Miami Heat Trade Value Rankings

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May 26, 2014; Miami, FL, USA; Miami Heat center Chris Bosh (1) reacts against the Indiana Pacers in game four of the Eastern Conference Finals of the 2014 NBA Playoffs at American Airlines Arena. Mandatory Credit: Robert Mayer-USA TODAY Sports

Miami Heat Trade Value

1. Chris Bosh

The Heat signed Bosh to a five-year, $118 million deal, keeping its best remaining player in Miami and keeping him away from Houston. Many thought this was too much to pay Bosh, but let me ask you this. What would have happened if Miami didn’t pay Bosh that much? Here is the timeline:

  • Bosh signs in Houston the same day LeBron leaves for Miami
  • LIV is burned to the ground and all the Bacardi in South Florida disappears from grocery and liquor store shelves. Everyone ends up drunk, but has a good time anyway because MIAMI.
  • Luol Deng doesn’t sign with the Heat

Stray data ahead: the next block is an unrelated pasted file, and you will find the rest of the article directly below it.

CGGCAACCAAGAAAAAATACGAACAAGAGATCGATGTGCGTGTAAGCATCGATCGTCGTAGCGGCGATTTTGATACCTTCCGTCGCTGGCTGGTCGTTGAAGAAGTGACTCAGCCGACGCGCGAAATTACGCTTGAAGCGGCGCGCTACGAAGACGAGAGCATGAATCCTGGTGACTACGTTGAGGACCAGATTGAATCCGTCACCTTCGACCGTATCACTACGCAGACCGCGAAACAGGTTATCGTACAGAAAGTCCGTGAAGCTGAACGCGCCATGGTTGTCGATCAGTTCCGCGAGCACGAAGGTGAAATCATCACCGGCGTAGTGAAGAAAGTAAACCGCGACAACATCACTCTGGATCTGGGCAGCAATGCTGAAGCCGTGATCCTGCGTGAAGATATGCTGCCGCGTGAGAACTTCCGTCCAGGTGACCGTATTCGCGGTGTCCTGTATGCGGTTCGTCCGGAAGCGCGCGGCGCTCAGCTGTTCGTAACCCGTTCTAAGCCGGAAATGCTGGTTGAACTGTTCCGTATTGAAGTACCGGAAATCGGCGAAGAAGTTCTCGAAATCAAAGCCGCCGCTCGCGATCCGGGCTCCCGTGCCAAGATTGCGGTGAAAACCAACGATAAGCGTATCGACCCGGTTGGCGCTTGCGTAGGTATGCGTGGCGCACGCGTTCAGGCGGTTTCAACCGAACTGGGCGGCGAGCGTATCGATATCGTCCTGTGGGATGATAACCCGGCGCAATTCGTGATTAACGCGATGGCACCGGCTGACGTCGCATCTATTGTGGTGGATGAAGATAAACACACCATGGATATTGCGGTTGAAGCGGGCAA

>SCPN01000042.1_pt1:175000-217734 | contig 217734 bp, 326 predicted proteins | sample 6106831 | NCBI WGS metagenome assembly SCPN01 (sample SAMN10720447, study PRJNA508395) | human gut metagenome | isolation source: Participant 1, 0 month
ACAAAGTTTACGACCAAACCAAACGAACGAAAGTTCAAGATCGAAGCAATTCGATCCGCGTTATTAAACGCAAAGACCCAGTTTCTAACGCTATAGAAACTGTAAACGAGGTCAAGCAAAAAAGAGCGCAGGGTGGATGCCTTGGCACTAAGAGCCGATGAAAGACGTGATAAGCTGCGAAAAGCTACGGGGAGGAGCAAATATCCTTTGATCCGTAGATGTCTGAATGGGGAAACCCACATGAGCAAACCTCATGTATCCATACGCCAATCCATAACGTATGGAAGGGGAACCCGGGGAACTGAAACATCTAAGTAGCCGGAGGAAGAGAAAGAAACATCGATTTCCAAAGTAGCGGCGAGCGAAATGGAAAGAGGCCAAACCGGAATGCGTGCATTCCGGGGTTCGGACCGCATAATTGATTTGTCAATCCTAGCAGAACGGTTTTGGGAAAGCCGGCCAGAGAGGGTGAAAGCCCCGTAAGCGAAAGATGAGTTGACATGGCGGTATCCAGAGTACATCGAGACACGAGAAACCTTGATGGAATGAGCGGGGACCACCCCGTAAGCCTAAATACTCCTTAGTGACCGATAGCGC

• Dwyane Wade remains in Miami on a max deal and the Heat end up like the Lakers–with the former best player in the NBA facing major injury concerns and no supporting cast.
  • Josh McRoberts is the team’s second-best player.

Not exactly the best outcome. But no, Pat Riley gave Bosh a blank check (so to speak, since salaries are capped in the NBA) and refused to lose his two best players. Bosh re-signed and Riles was able to lure Deng and other veteran free agents to play in Miami and compete for something.

As far as trade value goes, Bosh’s deal isn’t very tradeable. But a handful of teams would bite the bullet to get the most versatile big guy in the game. Take the Wizards for example. John Wall and Bradley Beal are untouchable, but the Wizards would give Miami every future pick it had, Marcin Gortat, Otto Porter and Martell Webster in a heart beat to form a Wall-Beal-Bosh trio to compete with LeBron’s Cavs and Noah’s Bulls in a down East.

The Rockets pushed their chips into the middle of the table for Bosh. The Heat could have worked out a sign-and-trade around Chandler Parsons and a pinata of role players.